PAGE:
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NICE targets child abuse by supporting frontline workers

Tagged In:  Nursing

New draft guidance aims to help school nurses and other professionals spot the 'soft signs' of abuse and neglect in children and young people.

"School nurses have a vital role to play in schools protecting children as well as promoting their wellbeing, " said Children's Commissioner for England Anne Longfield in September last year. "They are one of the professionals at the front-line identifying abuse or neglect."

In February this year, the National Institute for Health and Care Excellence (NICE) issued new draft guidance on identifying indicators of abuse or neglect in children and young people. Currently out for consultation, the guidance is aimed at a range of professionals working outside healthcare settings, including nurses, social workers, police officers and nursery staff. Covering, physical, emotional and sexual abuse, it aims to support them by providing evidence-based recommendations for recognition, assessment and early intervention.

As well as obvious alarm signals which may cause professionals to suspect abuse or neglect, such as a child attending school unclean or with injuries, the guidance encourages them to 'consider' abuse or neglect if a child displays any of a range of so-called 'soft signs'. These include behavioural and emotional indicators, such as being fearful, withdrawn or aggressive, indiscriminate contact or affection seeking, and excessive clinginess.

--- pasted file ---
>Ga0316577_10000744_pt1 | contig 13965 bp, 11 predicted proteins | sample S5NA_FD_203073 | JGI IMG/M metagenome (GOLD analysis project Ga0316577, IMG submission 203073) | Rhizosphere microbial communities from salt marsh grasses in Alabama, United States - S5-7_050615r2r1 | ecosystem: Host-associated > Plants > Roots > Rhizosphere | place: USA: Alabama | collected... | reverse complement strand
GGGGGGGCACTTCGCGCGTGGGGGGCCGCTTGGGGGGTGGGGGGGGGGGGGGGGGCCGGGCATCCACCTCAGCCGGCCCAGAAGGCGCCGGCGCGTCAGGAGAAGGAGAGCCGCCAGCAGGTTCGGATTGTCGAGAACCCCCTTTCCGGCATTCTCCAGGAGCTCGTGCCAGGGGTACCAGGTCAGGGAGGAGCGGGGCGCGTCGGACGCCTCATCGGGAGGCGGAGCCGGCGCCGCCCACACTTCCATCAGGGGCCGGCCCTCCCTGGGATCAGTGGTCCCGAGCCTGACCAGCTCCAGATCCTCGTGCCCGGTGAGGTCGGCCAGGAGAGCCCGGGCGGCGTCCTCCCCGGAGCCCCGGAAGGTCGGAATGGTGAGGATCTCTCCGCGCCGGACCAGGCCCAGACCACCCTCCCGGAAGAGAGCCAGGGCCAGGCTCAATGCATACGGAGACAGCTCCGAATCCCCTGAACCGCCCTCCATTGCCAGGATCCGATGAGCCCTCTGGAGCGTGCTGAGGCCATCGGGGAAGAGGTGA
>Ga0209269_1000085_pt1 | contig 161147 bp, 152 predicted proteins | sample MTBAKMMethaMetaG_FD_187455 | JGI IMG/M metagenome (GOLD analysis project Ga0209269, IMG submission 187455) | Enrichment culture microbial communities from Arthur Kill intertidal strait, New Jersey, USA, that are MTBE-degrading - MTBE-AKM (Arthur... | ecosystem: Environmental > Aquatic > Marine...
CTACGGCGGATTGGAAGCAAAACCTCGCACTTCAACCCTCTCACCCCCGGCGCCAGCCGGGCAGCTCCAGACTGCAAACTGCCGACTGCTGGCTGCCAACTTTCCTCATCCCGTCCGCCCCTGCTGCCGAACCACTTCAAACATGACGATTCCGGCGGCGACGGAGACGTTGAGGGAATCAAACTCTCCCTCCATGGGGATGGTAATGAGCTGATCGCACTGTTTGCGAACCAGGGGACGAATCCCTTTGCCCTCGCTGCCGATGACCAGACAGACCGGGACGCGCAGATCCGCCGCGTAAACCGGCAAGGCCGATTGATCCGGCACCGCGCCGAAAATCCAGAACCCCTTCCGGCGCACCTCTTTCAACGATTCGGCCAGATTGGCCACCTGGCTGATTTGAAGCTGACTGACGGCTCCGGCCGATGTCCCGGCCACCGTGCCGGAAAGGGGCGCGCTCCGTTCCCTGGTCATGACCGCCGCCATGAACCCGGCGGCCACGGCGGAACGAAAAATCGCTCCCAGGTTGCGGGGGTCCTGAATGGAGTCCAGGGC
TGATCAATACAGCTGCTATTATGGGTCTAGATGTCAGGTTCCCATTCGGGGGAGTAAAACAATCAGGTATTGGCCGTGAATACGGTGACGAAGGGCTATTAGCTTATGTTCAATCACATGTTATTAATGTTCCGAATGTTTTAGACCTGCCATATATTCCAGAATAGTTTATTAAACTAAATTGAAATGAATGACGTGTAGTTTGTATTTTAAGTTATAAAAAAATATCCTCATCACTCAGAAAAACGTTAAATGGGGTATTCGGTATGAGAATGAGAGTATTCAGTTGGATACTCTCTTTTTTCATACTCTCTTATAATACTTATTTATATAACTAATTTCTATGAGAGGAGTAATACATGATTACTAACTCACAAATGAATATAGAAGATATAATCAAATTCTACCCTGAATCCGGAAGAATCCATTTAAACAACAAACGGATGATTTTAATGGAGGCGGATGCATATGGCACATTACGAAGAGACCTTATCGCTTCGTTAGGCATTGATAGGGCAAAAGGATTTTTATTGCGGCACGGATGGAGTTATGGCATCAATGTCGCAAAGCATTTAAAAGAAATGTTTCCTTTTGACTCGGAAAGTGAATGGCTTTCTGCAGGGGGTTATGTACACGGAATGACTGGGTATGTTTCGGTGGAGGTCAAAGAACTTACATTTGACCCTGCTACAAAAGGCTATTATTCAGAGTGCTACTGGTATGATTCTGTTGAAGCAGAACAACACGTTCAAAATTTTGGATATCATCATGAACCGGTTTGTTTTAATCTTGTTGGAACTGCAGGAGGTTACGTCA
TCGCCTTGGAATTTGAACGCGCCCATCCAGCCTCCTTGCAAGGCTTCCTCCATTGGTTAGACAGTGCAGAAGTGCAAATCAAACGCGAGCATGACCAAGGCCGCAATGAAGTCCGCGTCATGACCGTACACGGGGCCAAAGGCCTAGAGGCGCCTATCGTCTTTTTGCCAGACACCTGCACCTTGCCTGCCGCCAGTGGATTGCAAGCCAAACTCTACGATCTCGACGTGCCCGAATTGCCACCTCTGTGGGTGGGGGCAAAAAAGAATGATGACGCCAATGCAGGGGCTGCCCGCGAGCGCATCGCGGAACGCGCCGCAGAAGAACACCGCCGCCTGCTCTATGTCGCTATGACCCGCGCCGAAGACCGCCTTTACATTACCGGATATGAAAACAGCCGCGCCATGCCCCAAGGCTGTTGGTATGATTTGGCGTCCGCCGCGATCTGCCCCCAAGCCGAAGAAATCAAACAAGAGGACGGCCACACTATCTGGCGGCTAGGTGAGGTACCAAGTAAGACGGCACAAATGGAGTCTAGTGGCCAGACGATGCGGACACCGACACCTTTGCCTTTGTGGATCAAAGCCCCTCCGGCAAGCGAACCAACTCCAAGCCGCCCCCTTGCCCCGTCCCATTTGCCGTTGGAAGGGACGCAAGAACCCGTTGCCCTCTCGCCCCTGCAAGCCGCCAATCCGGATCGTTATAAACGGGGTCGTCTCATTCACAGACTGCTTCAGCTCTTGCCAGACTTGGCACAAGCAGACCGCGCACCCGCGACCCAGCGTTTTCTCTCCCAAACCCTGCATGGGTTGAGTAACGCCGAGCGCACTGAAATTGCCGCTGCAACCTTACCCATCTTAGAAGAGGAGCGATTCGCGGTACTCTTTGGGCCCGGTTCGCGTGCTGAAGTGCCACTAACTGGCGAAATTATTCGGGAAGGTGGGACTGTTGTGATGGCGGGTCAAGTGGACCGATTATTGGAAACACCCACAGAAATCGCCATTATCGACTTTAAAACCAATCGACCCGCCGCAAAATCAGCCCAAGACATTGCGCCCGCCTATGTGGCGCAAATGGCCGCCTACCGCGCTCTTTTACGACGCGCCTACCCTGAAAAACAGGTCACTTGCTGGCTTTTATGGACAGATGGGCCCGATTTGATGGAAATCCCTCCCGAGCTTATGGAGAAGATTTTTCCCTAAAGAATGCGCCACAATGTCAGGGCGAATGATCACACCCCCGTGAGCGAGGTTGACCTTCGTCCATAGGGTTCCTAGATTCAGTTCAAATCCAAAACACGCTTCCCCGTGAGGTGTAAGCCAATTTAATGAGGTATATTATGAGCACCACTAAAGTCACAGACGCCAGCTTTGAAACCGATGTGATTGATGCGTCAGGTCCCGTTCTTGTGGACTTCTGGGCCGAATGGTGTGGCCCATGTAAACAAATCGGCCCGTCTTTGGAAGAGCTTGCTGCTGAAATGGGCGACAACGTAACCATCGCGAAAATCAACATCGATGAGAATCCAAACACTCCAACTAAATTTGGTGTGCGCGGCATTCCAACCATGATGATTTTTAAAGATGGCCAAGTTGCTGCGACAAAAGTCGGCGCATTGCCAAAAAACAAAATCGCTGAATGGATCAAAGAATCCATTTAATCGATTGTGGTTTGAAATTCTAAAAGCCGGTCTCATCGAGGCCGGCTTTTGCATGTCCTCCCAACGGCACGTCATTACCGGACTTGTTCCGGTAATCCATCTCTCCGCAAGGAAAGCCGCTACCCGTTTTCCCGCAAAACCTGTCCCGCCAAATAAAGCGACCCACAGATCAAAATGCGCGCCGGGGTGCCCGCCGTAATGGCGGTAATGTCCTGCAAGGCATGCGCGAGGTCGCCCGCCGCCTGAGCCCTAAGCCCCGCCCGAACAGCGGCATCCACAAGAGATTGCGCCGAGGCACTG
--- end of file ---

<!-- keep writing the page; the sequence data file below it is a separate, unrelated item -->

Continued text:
The guidance also sets out best practice for interacting with children, tailoring communication to the child's age and developmental stage. It calls on professionals such as school nurses, teachers and social workers to make sure children feel confident that they are being listened to, as well as building good working relationships with parents and carers.

According to the NSPCC, there are over 57,000 children in the UK identified as needing protection from abuse. However, the charity also estimates that, for every one of these children, there are eight more suffering abuse which is going undetected. In 2014/15, police in England, Scotland, Wales and Northern Ireland recorded the highest number of sexual offences against children in the past decade. While worrying, this may be due to increased willingness to report abuse, rather than indicating that more is taking place. 

The School and Public Health Nurses Association is currently carrying out research to investigate the contribution of school nurses to the safeguarding of children and young people and their families. They're asking school nurses across the UK to help them by completing a survey.

In 2015, the Children's Society was commissioned by the Department of Health to produce an e-learning package for health professionals to recognise the signs of abuse in children and young people. At the heart of Seen and Heard is a 60-minute video-based module, focusing on the real experiences of young people, told in their own words.

The full NICE guidance on child abuse and neglect is scheduled to be published in September.

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